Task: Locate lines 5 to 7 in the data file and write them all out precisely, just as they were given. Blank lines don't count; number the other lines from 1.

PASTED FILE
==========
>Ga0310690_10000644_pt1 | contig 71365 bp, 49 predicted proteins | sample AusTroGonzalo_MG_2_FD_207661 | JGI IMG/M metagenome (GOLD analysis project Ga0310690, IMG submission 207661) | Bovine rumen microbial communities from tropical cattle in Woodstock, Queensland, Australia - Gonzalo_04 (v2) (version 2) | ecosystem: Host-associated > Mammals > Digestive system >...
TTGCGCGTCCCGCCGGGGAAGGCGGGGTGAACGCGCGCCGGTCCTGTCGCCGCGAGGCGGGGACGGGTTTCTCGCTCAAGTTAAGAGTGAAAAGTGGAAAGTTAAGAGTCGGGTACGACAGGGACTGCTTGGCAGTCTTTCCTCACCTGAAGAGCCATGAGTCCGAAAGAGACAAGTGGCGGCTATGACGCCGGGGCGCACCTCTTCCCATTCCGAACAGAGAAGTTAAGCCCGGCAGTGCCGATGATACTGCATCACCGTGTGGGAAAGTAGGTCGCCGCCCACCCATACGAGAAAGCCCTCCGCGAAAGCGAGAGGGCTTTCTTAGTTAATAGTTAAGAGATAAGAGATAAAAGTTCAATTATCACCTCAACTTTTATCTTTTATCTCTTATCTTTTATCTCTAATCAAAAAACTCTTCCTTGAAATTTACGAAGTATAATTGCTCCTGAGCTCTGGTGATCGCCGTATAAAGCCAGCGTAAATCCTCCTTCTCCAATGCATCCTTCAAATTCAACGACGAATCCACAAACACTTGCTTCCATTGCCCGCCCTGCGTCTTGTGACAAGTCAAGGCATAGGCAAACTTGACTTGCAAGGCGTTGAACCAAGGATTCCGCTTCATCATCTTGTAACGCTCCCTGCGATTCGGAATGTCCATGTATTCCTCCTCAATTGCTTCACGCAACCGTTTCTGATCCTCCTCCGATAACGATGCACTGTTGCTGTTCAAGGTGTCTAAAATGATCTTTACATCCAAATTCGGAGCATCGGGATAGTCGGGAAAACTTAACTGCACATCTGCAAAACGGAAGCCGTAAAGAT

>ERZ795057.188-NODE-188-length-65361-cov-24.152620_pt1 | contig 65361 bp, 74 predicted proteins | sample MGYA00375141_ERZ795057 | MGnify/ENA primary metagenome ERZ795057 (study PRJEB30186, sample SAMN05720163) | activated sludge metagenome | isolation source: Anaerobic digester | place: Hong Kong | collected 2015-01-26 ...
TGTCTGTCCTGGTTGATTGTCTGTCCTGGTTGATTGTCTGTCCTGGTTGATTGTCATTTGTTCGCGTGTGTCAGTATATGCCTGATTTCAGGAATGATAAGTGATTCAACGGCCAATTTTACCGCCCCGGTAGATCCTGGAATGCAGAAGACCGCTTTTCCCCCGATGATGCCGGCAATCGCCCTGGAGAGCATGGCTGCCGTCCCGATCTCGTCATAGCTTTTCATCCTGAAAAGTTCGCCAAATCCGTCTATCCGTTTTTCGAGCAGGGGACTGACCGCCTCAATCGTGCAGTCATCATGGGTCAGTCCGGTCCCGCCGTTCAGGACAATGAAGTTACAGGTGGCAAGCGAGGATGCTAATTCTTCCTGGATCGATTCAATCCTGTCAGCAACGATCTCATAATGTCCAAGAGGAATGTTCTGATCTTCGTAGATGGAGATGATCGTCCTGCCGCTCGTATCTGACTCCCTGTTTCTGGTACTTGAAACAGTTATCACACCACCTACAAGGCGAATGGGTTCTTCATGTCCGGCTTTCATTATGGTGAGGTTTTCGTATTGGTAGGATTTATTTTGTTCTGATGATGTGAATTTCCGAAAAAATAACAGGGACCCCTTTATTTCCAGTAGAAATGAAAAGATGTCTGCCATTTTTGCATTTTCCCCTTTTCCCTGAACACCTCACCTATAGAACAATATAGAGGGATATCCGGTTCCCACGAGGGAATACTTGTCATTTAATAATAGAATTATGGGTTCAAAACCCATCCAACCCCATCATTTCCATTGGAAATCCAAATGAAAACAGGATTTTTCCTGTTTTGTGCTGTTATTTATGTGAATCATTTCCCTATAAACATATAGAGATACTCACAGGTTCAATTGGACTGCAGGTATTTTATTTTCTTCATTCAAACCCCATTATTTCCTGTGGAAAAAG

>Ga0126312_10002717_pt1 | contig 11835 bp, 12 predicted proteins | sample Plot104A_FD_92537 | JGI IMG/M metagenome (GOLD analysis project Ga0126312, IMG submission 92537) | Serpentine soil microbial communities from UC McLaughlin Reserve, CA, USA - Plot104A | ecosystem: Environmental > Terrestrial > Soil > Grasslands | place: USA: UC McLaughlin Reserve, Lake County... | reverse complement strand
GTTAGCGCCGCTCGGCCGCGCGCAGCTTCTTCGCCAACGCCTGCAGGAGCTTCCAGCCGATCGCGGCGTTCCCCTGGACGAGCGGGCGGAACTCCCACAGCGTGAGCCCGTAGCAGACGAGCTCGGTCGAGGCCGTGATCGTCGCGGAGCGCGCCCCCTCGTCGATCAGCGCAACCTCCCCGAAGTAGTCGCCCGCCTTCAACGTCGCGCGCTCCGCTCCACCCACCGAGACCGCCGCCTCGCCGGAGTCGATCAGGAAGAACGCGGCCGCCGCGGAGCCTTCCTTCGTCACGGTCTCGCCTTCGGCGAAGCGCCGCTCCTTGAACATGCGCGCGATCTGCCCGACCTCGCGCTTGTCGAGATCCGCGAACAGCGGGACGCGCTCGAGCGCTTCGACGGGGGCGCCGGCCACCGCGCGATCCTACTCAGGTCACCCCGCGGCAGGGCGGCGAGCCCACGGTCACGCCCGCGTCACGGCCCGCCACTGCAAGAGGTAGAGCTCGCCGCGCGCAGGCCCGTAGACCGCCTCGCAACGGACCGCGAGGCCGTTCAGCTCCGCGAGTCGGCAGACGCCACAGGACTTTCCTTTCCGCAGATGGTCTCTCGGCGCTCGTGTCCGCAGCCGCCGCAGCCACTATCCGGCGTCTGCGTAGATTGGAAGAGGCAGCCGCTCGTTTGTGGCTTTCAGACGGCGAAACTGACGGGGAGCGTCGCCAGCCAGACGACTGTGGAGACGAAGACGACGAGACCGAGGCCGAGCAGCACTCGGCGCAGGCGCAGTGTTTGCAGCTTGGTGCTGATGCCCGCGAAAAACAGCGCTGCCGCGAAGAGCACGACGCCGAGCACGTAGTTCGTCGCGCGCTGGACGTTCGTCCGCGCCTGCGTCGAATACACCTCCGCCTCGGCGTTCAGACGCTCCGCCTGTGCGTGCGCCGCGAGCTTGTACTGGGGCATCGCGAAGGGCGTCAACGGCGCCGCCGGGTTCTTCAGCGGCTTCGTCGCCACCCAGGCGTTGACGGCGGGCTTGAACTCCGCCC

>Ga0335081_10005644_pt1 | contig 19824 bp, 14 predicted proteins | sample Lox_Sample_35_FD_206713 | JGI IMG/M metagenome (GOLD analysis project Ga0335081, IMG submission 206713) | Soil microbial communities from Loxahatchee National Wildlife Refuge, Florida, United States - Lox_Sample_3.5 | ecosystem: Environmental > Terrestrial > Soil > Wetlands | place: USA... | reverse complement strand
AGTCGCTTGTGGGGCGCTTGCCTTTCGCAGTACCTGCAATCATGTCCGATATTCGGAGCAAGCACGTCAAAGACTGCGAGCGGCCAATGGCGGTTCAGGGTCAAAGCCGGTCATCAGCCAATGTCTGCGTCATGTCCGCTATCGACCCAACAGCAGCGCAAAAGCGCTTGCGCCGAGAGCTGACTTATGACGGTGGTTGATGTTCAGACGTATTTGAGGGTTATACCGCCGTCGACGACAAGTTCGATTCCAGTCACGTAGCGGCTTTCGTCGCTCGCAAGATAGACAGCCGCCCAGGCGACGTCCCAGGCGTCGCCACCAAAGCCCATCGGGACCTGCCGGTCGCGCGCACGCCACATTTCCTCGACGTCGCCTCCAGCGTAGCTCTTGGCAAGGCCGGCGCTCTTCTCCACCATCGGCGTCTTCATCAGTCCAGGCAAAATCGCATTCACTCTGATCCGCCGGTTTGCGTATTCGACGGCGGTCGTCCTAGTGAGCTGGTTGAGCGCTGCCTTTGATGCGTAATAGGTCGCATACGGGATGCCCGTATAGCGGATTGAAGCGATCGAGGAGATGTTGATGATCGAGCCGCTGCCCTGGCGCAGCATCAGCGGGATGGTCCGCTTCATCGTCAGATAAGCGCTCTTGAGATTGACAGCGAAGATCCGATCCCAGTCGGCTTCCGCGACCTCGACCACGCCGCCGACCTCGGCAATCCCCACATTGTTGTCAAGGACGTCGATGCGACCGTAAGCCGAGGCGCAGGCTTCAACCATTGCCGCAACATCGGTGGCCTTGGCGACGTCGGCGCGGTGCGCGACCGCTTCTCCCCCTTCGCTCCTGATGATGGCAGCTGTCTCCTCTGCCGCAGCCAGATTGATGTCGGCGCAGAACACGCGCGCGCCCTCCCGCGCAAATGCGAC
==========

>Ga0126312_10002717_pt1 | contig 11835 bp, 12 predicted proteins | sample Plot104A_FD_92537 | JGI IMG/M metagenome (GOLD analysis project Ga0126312, IMG submission 92537) | Serpentine soil microbial communities from UC McLaughlin Reserve, CA, USA - Plot104A | ecosystem: Environmental > Terrestrial > Soil > Grasslands | place: USA: UC McLaughlin Reserve, Lake County... | reverse complement strand
GTTAGCGCCGCTCGGCCGCGCGCAGCTTCTTCGCCAACGCCTGCAGGAGCTTCCAGCCGATCGCGGCGTTCCCCTGGACGAGCGGGCGGAACTCCCACAGCGTGAGCCCGTAGCAGACGAGCTCGGTCGAGGCCGTGATCGTCGCGGAGCGCGCCCCCTCGTCGATCAGCGCAACCTCCCCGAAGTAGTCGCCCGCCTTCAACGTCGCGCGCTCCGCTCCACCCACCGAGACCGCCGCCTCGCCGGAGTCGATCAGGAAGAACGCGGCCGCCGCGGAGCCTTCCTTCGTCACGGTCTCGCCTTCGGCGAAGCGCCGCTCCTTGAACATGCGCGCGATCTGCCCGACCTCGCGCTTGTCGAGATCCGCGAACAGCGGGACGCGCTCGAGCGCTTCGACGGGGGCGCCGGCCACCGCGCGATCCTACTCAGGTCACCCCGCGGCAGGGCGGCGAGCCCACGGTCACGCCCGCGTCACGGCCCGCCACTGCAAGAGGTAGAGCTCGCCGCGCGCAGGCCCGTAGACCGCCTCGCAACGGACCGCGAGGCCGTTCAGCTCCGCGAGTCGGCAGACGCCACAGGACTTTCCTTTCCGCAGATGGTCTCTCGGCGCTCGTGTCCGCAGCCGCCGCAGCCACTATCCGGCGTCTGCGTAGATTGGAAGAGGCAGCCGCTCGTTTGTGGCTTTCAGACGGCGAAACTGACGGGGAGCGTCGCCAGCCAGACGACTGTGGAGACGAAGACGACGAGACCGAGGCCGAGCAGCACTCGGCGCAGGCGCAGTGTTTGCAGCTTGGTGCTGATGCCCGCGAAAAACAGCGCTGCCGCGAAGAGCACGACGCCGAGCACGTAGTTCGTCGCGCGCTGGACGTTCGTCCGCGCCTGCGTCGAATACACCTCCGCCTCGGCGTTCAGACGCTCCGCCTGTGCGTGCGCCGCGAGCTTGTACTGGGGCATCGCGAAGGGCGTCAACGGCGCCGCCGGGTTCTTCAGCGGCTTCGTCGCCACCCAGGCGTTGACGGCGGGCTTGAACTCCGCCC

>Ga0335081_10005644_pt1 | contig 19824 bp, 14 predicted proteins | sample Lox_Sample_35_FD_206713 | JGI IMG/M metagenome (GOLD analysis project Ga0335081, IMG submission 206713) | Soil microbial communities from Loxahatchee National Wildlife Refuge, Florida, United States - Lox_Sample_3.5 | ecosystem: Environmental > Terrestrial > Soil > Wetlands | place: USA... | reverse complement strand